An artificial intelligence-driven device that works to detect and predict hemodynamic instability may provide a more accurate picture of patient deterioration than traditional vital sign measurements, a Michigan Medicine study suggests. Researchers captured data from over 5,000 adult patients at University of Michigan Health with the Analytic for Hemodynamic Instability. Developed at the U-M Weil Institute for Critical Care Research and Innovation, AHI is a software as a medical device designed to detect and predict changes in hemodynamic status in real-time using data from a single electrocardiogram lead. The researchers compared the results against gold standard vital sign measurements of continuous heart rate and blood pressure measured by invasive arterial monitoring in several intensive care units to determine if the AHI could indicate hemodynamic instability in real-time.
They found that the AHI detected standard indications of hemodynamic instability, a combination of elevated heart rate and low blood pressure, with nearly 97% sensitivity and 79% specificity. The results are published in Critical Care Explorations (a Society of Critical Care Medicine journal).
The findings suggest that the AHI may be able to provide continuous dynamic monitoring capabilities in patients who traditionally have intermittent static vital sign measurements, says senior author Ben Bassin, M.D., director of the Joyce and Don Massey Family Foundation Emergency Critical Care Center, also known as EC3, and an associate professor of emergency medicine at U-M Medical School. For further information see the IDTechEx report on AI in Medical Diagnostics 2020-2030: Image Recognition, Players, Clinical Applications, Forecasts.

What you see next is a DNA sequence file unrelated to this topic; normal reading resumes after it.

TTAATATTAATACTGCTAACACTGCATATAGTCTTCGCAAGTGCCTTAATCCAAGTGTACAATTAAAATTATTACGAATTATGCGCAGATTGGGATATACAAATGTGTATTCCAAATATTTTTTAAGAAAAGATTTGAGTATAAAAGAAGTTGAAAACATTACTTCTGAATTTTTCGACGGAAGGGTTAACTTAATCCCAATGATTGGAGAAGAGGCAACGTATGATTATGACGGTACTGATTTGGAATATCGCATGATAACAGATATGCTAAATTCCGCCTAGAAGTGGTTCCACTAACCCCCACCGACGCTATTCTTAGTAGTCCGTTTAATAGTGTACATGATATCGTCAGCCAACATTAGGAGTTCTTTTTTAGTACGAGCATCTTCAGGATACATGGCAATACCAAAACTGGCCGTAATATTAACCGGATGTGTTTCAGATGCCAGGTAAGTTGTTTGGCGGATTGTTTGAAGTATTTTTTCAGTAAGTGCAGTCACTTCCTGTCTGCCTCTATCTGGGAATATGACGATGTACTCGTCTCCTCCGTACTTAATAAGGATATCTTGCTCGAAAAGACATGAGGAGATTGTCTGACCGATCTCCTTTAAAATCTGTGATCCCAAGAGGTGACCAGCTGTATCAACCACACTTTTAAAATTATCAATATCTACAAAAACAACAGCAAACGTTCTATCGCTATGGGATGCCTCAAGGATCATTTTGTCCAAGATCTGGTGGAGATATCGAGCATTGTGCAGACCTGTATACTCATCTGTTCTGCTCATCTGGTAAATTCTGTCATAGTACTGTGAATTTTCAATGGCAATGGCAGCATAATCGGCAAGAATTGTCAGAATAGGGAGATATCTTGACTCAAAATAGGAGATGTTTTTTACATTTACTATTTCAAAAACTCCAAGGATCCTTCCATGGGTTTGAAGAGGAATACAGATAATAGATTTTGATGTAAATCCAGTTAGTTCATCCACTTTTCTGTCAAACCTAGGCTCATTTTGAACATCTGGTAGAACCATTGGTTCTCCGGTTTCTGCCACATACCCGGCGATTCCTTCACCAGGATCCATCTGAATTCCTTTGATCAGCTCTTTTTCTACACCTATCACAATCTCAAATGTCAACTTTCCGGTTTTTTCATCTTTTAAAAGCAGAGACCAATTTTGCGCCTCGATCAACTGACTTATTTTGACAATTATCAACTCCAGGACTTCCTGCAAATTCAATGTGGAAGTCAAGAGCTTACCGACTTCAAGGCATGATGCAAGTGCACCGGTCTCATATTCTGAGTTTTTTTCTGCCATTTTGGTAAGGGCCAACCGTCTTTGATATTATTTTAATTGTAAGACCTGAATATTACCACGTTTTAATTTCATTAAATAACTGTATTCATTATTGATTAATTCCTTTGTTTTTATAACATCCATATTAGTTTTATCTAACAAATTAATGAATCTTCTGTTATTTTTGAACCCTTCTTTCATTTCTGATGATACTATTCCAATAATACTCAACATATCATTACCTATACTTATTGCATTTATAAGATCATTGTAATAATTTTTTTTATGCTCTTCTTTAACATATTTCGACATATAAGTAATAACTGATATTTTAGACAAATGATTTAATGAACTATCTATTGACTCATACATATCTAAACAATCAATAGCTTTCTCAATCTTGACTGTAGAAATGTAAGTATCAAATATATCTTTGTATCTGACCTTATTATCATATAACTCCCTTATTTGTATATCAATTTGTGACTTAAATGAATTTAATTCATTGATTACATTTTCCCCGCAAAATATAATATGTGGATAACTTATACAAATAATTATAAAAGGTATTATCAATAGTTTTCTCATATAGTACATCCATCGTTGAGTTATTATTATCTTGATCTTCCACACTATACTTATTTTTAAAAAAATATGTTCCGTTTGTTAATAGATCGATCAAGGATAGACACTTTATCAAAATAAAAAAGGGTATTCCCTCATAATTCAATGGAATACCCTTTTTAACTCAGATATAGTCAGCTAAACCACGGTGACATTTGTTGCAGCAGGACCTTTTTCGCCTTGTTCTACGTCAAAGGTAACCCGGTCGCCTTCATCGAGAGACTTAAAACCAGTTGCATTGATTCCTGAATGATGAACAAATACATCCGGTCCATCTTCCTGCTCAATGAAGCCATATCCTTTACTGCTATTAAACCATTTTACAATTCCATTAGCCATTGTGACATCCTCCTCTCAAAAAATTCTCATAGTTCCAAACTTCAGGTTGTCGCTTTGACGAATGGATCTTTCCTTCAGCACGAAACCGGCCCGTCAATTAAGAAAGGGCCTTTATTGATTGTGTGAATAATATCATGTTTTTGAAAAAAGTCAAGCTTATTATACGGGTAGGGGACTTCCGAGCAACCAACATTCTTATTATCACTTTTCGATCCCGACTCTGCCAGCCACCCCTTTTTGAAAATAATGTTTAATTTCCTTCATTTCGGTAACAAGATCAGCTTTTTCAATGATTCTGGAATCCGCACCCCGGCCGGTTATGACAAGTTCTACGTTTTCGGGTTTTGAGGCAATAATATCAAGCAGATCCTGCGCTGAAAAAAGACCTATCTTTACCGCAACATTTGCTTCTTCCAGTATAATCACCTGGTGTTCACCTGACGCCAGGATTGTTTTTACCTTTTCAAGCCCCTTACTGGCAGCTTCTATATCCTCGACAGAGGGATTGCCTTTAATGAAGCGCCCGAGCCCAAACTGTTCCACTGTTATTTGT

"AHI performs extremely well, and it functions in a way that we think may have transformative clinical utility," Bassin said. "Most vital signs measurements are static, subject to human error, and require validation and interpretation. AHI is the opposite of that. It's dynamic, produces a binary output of 'stable' or 'unstable,' and it may enable early martialing of resources to patients who may not have been on a clinician's radar."
Traditional vital signs have limitations, including limited accuracy in non-invasive monitoring and the fact that patients who are not at obvious risk for immediate deterioration may only be monitored periodically every 4-6 hours or longer. The AHI, which was approved by the United States Food and Drug Administration in 2021 and is licensed to Fifth Eye, Inc. (a U-M spinoff), was designed to address those limitations.
"The vision of AHI was born out of our continued inability to identify unstable patients and to predict when patients would become unstable, especially in settings where they cannot be intensively monitored," said co-author Kevin Ward, M.D., executive director of the Weil Institute and professor of emergency medicine and biomedical engineering at Michigan Medicine.
"AHI is ideally suited to be utilized with wearable monitors such as ECG patches, that could make any hospital bed, waiting room or other setting into a sophisticated monitoring environment. The implication of such a technology is that it has the potential to save lives not only in the hospital, but also at home, in the ambulance and on the battlefield."
Researchers say future studies are needed to determine if AHI provides clinical and resource allocation benefits in patients undergoing infrequent blood pressure monitoring. The next phase of research will focus on how AHI is used at Michigan Medicine.
Source: University of Michigan
Top image: Pixabay